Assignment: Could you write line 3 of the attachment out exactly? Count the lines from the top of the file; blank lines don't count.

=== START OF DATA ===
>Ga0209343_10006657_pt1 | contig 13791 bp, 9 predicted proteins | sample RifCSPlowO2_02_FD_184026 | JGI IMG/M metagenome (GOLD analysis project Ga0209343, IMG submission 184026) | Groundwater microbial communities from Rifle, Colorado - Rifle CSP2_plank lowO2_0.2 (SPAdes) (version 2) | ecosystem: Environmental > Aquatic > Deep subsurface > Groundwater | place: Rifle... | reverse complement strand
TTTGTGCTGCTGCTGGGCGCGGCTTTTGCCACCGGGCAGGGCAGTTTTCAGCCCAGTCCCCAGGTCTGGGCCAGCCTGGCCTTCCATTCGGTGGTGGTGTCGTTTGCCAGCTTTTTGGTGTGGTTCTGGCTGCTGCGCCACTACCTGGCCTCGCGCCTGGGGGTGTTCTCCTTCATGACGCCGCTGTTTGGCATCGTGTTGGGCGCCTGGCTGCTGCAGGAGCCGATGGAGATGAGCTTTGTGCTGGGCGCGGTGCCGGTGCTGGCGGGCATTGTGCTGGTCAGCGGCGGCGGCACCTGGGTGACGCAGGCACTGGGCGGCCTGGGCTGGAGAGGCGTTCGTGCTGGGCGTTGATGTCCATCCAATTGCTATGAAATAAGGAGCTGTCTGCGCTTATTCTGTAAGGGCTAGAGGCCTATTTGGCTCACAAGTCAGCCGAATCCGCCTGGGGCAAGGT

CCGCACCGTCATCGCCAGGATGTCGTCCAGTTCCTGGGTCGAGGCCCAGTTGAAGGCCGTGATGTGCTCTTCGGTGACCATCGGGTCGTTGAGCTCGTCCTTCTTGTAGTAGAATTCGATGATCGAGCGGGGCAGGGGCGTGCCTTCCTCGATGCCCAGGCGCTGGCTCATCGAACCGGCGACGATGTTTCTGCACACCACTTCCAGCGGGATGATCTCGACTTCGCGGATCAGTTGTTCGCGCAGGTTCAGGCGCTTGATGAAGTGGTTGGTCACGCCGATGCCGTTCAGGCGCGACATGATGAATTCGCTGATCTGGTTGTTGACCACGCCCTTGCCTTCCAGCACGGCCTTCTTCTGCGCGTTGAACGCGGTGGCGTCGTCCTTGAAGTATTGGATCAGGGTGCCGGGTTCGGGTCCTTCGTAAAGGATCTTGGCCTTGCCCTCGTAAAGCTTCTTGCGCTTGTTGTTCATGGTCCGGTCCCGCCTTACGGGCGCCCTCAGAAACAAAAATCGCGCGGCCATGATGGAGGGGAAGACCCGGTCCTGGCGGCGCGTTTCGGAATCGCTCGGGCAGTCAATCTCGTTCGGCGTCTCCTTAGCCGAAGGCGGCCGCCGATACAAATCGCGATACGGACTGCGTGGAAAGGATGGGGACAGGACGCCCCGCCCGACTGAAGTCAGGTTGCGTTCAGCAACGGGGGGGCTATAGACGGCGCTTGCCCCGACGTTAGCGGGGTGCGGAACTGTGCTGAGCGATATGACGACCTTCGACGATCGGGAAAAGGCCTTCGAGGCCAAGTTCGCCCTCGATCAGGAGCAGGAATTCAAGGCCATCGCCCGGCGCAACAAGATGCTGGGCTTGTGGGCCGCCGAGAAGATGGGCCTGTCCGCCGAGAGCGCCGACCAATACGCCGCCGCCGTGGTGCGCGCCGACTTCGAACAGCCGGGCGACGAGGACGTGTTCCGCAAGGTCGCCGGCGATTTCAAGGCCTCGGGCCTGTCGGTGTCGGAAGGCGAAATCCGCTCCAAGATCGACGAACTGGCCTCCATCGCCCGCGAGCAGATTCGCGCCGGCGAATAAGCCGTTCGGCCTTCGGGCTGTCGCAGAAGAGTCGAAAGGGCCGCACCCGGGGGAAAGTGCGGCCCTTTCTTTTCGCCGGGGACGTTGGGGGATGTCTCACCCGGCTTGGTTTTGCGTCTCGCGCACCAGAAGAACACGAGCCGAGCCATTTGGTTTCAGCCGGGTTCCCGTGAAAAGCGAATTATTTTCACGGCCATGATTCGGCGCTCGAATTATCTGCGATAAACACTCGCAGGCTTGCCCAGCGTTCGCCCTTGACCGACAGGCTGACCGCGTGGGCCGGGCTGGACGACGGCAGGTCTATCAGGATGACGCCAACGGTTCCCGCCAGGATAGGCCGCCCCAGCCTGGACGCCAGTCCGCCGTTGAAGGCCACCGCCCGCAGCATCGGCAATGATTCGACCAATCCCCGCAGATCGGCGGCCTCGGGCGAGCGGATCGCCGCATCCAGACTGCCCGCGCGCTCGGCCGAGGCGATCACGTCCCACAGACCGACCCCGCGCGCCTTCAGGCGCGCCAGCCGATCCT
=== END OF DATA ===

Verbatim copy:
CCGCACCGTCATCGCCAGGATGTCGTCCAGTTCCTGGGTCGAGGCCCAGTTGAAGGCCGTGATGTGCTCTTCGGTGACCATCGGGTCGTTGAGCTCGTCCTTCTTGTAGTAGAATTCGATGATCGAGCGGGGCAGGGGCGTGCCTTCCTCGATGCCCAGGCGCTGGCTCATCGAACCGGCGACGATGTTTCTGCACACCACTTCCAGCGGGATGATCTCGACTTCGCGGATCAGTTGTTCGCGCAGGTTCAGGCGCTTGATGAAGTGGTTGGTCACGCCGATGCCGTTCAGGCGCGACATGATGAATTCGCTGATCTGGTTGTTGACCACGCCCTTGCCTTCCAGCACGGCCTTCTTCTGCGCGTTGAACGCGGTGGCGTCGTCCTTGAAGTATTGGATCAGGGTGCCGGGTTCGGGTCCTTCGTAAAGGATCTTGGCCTTGCCCTCGTAAAGCTTCTTGCGCTTGTTGTTCATGGTCCGGTCCCGCCTTACGGGCGCCCTCAGAAACAAAAATCGCGCGGCCATGATGGAGGGGAAGACCCGGTCCTGGCGGCGCGTTTCGGAATCGCTCGGGCAGTCAATCTCGTTCGGCGTCTCCTTAGCCGAAGGCGGCCGCCGATACAAATCGCGATACGGACTGCGTGGAAAGGATGGGGACAGGACGCCCCGCCCGACTGAAGTCAGGTTGCGTTCAGCAACGGGGGGGCTATAGACGGCGCTTGCCCCGACGTTAGCGGGGTGCGGAACTGTGCTGAGCGATATGACGACCTTCGACGATCGGGAAAAGGCCTTCGAGGCCAAGTTCGCCCTCGATCAGGAGCAGGAATTCAAGGCCATCGCCCGGCGCAACAAGATGCTGGGCTTGTGGGCCGCCGAGAAGATGGGCCTGTCCGCCGAGAGCGCCGACCAATACGCCGCCGCCGTGGTGCGCGCCGACTTCGAACAGCCGGGCGACGAGGACGTGTTCCGCAAGGTCGCCGGCGATTTCAAGGCCTCGGGCCTGTCGGTGTCGGAAGGCGAAATCCGCTCCAAGATCGACGAACTGGCCTCCATCGCCCGCGAGCAGATTCGCGCCGGCGAATAAGCCGTTCGGCCTTCGGGCTGTCGCAGAAGAGTCGAAAGGGCCGCACCCGGGGGAAAGTGCGGCCCTTTCTTTTCGCCGGGGACGTTGGGGGATGTCTCACCCGGCTTGGTTTTGCGTCTCGCGCACCAGAAGAACACGAGCCGAGCCATTTGGTTTCAGCCGGGTTCCCGTGAAAAGCGAATTATTTTCACGGCCATGATTCGGCGCTCGAATTATCTGCGATAAACACTCGCAGGCTTGCCCAGCGTTCGCCCTTGACCGACAGGCTGACCGCGTGGGCCGGGCTGGACGACGGCAGGTCTATCAGGATGACGCCAACGGTTCCCGCCAGGATAGGCCGCCCCAGCCTGGACGCCAGTCCGCCGTTGAAGGCCACCGCCCGCAGCATCGGCAATGATTCGACCAATCCCCGCAGATCGGCGGCCTCGGGCGAGCGGATCGCCGCATCCAGACTGCCCGCGCGCTCGGCCGAGGCGATCACGTCCCACAGACCGACCCCGCGCGCCTTCAGGCGCGCCAGCCGATCCT